So, how did we approach this? So, we listed down what all things we need to tackle. So, the first one was same API that should work across platforms, then we wanted testing center because even though you write once and run on both the platforms we still wanted to test our components on both the platforms individually so that we should not miss any of the bugs on either of the platforms. And then we wanted to bundle each platform separately so that you know, your web bundle is not messed up with react native and vice versa because otherwise it will just break. And we also wanted to ship TS types along with each of these individual bundles.

Yes, so let's see things in action by implementing a typographic component. So, this is the component that we implement and it should work as it is on both the platforms. This is basically and state that we'll be doing during this session. Now, let's start with the first one, same APIs that work across platforms. So, if you think about it, the API for this would look something like, let's say if you want to design or create a typographic component, what would the API look like? It would have ID color, font family, font size, font weight, these are the very basic properties for a typographic component. So, usually what you'll do is you'll start with implementing platform by platform. So, the obvious first thing to start is let's just start implementing it on web.

3. Extracting Common Styles and Exposing Components

Short description:

We are using style components and rendering style text. However, there is an issue with the code that is being highlighted. The only difference is the imports, which are different for web and native. To make it better, we extract the common styles and create a function to return them. We then refactor the code to replace the common part with the new function. We want to expose a way for consumers to import the design system and choose between a web or native component. This is the responsibility of the design system team. To achieve this, we use bundlers and file extensions. Now, let's talk about how Metro resolves files in React Native.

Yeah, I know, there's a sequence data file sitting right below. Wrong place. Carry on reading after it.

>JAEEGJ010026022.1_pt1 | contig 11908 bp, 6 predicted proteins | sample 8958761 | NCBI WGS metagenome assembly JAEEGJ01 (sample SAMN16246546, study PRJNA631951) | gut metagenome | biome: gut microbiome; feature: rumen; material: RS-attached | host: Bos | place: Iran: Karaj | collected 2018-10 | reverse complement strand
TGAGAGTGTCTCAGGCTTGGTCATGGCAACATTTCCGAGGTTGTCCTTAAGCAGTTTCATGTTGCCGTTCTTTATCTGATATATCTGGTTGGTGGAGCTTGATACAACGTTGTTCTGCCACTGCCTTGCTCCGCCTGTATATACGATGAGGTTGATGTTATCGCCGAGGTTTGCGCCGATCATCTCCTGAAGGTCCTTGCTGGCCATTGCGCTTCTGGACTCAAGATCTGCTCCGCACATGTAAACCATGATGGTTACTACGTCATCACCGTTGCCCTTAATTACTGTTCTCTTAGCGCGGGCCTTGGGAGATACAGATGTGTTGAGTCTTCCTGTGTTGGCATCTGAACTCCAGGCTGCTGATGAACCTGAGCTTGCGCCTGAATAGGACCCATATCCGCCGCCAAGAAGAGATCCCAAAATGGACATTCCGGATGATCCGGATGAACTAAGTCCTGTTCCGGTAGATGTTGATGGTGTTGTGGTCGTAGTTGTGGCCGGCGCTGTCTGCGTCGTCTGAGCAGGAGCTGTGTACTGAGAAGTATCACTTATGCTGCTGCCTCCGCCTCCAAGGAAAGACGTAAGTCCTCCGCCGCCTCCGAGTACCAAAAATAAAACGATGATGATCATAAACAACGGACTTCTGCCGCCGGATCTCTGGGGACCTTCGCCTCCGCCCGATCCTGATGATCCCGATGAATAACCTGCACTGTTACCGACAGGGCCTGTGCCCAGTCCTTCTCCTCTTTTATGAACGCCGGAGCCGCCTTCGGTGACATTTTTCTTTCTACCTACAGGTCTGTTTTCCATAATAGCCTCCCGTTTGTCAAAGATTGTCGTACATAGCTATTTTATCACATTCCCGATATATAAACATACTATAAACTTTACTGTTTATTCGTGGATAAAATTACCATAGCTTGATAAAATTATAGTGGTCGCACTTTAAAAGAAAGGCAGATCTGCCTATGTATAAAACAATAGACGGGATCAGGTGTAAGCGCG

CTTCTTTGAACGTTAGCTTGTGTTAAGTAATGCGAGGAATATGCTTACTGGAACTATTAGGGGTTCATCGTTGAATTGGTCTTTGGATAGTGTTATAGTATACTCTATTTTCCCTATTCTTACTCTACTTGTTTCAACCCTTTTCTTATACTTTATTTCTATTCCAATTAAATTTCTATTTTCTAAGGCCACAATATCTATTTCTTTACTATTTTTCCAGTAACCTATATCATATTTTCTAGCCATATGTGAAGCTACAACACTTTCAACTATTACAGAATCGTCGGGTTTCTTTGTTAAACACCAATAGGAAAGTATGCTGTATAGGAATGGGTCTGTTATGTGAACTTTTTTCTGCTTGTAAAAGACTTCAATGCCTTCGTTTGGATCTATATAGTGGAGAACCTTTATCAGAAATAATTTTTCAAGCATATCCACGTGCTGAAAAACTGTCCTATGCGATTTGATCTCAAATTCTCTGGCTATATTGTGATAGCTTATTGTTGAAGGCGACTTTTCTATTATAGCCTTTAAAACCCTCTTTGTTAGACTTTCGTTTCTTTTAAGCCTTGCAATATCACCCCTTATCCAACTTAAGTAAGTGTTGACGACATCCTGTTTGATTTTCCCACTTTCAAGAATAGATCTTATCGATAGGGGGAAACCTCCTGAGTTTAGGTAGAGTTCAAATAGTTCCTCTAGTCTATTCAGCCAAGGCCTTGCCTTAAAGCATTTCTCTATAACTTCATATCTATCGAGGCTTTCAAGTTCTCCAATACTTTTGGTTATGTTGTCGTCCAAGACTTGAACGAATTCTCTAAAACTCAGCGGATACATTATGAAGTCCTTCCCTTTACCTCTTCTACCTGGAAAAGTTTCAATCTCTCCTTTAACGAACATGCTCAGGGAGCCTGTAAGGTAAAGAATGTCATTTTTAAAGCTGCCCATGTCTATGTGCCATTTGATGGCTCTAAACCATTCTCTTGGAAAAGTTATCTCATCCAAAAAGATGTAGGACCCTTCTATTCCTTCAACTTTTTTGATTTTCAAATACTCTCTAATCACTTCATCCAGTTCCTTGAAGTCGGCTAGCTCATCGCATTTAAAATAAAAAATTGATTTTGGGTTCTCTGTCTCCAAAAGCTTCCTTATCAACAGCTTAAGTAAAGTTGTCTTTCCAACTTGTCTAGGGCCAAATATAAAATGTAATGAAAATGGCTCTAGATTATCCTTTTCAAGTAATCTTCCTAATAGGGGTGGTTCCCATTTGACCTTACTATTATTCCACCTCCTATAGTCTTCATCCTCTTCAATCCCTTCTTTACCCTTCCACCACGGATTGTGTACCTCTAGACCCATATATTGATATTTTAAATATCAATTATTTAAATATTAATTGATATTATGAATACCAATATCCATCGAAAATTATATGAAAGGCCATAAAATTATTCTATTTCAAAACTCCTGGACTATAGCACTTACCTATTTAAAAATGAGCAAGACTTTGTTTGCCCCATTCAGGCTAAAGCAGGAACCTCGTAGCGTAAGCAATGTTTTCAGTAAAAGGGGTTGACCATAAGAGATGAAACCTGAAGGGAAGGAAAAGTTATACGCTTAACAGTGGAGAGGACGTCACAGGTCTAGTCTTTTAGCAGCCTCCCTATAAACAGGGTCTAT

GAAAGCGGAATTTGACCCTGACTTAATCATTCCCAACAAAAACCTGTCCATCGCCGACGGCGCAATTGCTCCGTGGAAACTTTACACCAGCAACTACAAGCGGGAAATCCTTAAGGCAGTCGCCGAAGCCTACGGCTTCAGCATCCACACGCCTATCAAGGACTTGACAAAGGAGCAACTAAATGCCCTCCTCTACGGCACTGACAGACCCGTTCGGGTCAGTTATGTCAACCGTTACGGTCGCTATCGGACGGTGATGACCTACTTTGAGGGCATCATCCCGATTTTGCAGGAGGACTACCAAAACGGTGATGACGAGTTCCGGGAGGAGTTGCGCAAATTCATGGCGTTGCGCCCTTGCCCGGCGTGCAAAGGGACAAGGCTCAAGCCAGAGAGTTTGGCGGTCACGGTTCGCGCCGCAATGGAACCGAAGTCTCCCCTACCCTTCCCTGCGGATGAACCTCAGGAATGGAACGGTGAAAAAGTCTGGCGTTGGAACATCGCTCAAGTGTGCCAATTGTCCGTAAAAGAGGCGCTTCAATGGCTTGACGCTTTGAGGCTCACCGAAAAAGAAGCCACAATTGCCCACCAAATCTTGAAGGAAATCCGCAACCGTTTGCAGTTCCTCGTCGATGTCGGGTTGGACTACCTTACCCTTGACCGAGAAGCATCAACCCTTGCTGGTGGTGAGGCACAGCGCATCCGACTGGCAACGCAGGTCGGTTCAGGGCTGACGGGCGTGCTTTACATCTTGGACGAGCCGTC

Right. So, we are using style components. So, we just define the styles and then we just render the style text and return it and then we basically export it. Then we come back to native, we kind of again define the styles and how it will render and now just move forward. But there's something that is going on over here. Right. Let's figure out what's going on.

So, if you see this part of code that is being highlighted and this part of code, both of these are same. The only difference between both of these things is the top thing. Right. Which is basically your imports where you are importing your using rendering a on web because you are rendering a style.txt on native. Right. So, this is the only difference. This is not what we wanted just to see. This is not what we wanted. Right. So, let's see what we can do to make it better.